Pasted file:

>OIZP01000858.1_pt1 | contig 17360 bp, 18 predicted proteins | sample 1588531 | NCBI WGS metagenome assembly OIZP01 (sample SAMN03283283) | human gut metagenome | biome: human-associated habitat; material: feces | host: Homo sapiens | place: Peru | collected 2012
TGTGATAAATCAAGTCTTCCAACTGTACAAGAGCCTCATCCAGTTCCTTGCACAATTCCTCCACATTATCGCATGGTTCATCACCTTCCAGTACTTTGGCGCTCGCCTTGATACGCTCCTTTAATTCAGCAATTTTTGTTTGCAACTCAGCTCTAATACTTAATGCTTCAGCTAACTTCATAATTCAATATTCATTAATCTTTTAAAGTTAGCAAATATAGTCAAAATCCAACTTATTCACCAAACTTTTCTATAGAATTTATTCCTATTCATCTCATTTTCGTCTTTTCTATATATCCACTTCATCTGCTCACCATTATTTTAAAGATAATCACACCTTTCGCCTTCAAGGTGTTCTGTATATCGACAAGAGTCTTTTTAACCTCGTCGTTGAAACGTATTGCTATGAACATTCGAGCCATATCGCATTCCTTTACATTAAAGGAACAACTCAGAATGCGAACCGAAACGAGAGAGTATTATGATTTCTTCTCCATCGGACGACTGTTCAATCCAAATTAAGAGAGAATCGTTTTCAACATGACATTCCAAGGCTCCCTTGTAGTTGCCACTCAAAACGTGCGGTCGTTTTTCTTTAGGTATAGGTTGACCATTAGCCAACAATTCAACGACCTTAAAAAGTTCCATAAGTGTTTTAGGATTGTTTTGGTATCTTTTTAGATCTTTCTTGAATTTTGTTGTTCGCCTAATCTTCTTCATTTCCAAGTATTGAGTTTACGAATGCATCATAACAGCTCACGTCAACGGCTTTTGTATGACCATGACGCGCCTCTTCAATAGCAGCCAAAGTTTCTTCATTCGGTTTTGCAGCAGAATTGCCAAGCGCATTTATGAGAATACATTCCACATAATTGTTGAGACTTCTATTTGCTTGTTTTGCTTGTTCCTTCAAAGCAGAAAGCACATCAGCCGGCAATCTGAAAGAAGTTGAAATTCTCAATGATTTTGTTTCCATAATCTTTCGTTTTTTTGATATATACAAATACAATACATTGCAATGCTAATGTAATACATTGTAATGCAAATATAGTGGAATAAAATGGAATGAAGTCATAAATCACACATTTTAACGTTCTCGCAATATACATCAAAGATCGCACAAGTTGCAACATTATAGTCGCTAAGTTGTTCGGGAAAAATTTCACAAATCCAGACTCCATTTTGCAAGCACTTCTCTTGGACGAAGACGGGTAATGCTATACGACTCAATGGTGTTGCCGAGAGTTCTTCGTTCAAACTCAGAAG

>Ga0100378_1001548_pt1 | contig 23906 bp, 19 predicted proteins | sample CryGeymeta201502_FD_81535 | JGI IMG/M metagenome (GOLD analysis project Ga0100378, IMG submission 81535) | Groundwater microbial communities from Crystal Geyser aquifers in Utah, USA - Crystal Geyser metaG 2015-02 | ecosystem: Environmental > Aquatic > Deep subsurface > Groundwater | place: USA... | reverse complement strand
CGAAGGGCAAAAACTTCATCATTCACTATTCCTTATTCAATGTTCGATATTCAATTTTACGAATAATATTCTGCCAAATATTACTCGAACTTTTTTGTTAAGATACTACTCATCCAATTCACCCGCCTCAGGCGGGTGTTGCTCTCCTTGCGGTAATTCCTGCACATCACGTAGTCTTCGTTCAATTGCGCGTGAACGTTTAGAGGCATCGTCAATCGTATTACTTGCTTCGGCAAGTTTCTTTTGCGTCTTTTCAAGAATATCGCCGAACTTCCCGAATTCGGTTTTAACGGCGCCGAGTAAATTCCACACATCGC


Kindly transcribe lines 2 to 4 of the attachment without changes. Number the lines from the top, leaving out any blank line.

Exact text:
TGTGATAAATCAAGTCTTCCAACTGTACAAGAGCCTCATCCAGTTCCTTGCACAATTCCTCCACATTATCGCATGGTTCATCACCTTCCAGTACTTTGGCGCTCGCCTTGATACGCTCCTTTAATTCAGCAATTTTTGTTTGCAACTCAGCTCTAATACTTAATGCTTCAGCTAACTTCATAATTCAATATTCATTAATCTTTTAAAGTTAGCAAATATAGTCAAAATCCAACTTATTCACCAAACTTTTCTATAGAATTTATTCCTATTCATCTCATTTTCGTCTTTTCTATATATCCACTTCATCTGCTCACCATTATTTTAAAGATAATCACACCTTTCGCCTTCAAGGTGTTCTGTATATCGACAAGAGTCTTTTTAACCTCGTCGTTGAAACGTATTGCTATGAACATTCGAGCCATATCGCATTCCTTTACATTAAAGGAACAACTCAGAATGCGAACCGAAACGAGAGAGTATTATGATTTCTTCTCCATCGGACGACTGTTCAATCCAAATTAAGAGAGAATCGTTTTCAACATGACATTCCAAGGCTCCCTTGTAGTTGCCACTCAAAACGTGCGGTCGTTTTTCTTTAGGTATAGGTTGACCATTAGCCAACAATTCAACGACCTTAAAAAGTTCCATAAGTGTTTTAGGATTGTTTTGGTATCTTTTTAGATCTTTCTTGAATTTTGTTGTTCGCCTAATCTTCTTCATTTCCAAGTATTGAGTTTACGAATGCATCATAACAGCTCACGTCAACGGCTTTTGTATGACCATGACGCGCCTCTTCAATAGCAGCCAAAGTTTCTTCATTCGGTTTTGCAGCAGAATTGCCAAGCGCATTTATGAGAATACATTCCACATAATTGTTGAGACTTCTATTTGCTTGTTTTGCTTGTTCCTTCAAAGCAGAAAGCACATCAGCCGGCAATCTGAAAGAAGTTGAAATTCTCAATGATTTTGTTTCCATAATCTTTCGTTTTTTTGATATATACAAATACAATACATTGCAATGCTAATGTAATACATTGTAATGCAAATATAGTGGAATAAAATGGAATGAAGTCATAAATCACACATTTTAACGTTCTCGCAATATACATCAAAGATCGCACAAGTTGCAACATTATAGTCGCTAAGTTGTTCGGGAAAAATTTCACAAATCCAGACTCCATTTTGCAAGCACTTCTCTTGGACGAAGACGGGTAATGCTATACGACTCAATGGTGTTGCCGAGAGTTCTTCGTTCAAACTCAGAAG

>Ga0100378_1001548_pt1 | contig 23906 bp, 19 predicted proteins | sample CryGeymeta201502_FD_81535 | JGI IMG/M metagenome (GOLD analysis project Ga0100378, IMG submission 81535) | Groundwater microbial communities from Crystal Geyser aquifers in Utah, USA - Crystal Geyser metaG 2015-02 | ecosystem: Environmental > Aquatic > Deep subsurface > Groundwater | place: USA... | reverse complement strand
CGAAGGGCAAAAACTTCATCATTCACTATTCCTTATTCAATGTTCGATATTCAATTTTACGAATAATATTCTGCCAAATATTACTCGAACTTTTTTGTTAAGATACTACTCATCCAATTCACCCGCCTCAGGCGGGTGTTGCTCTCCTTGCGGTAATTCCTGCACATCACGTAGTCTTCGTTCAATTGCGCGTGAACGTTTAGAGGCATCGTCAATCGTATTACTTGCTTCGGCAAGTTTCTTTTGCGTCTTTTCAAGAATATCGCCGAACTTCCCGAATTCGGTTTTAACGGCGCCGAGTAAATTCCACACATCGC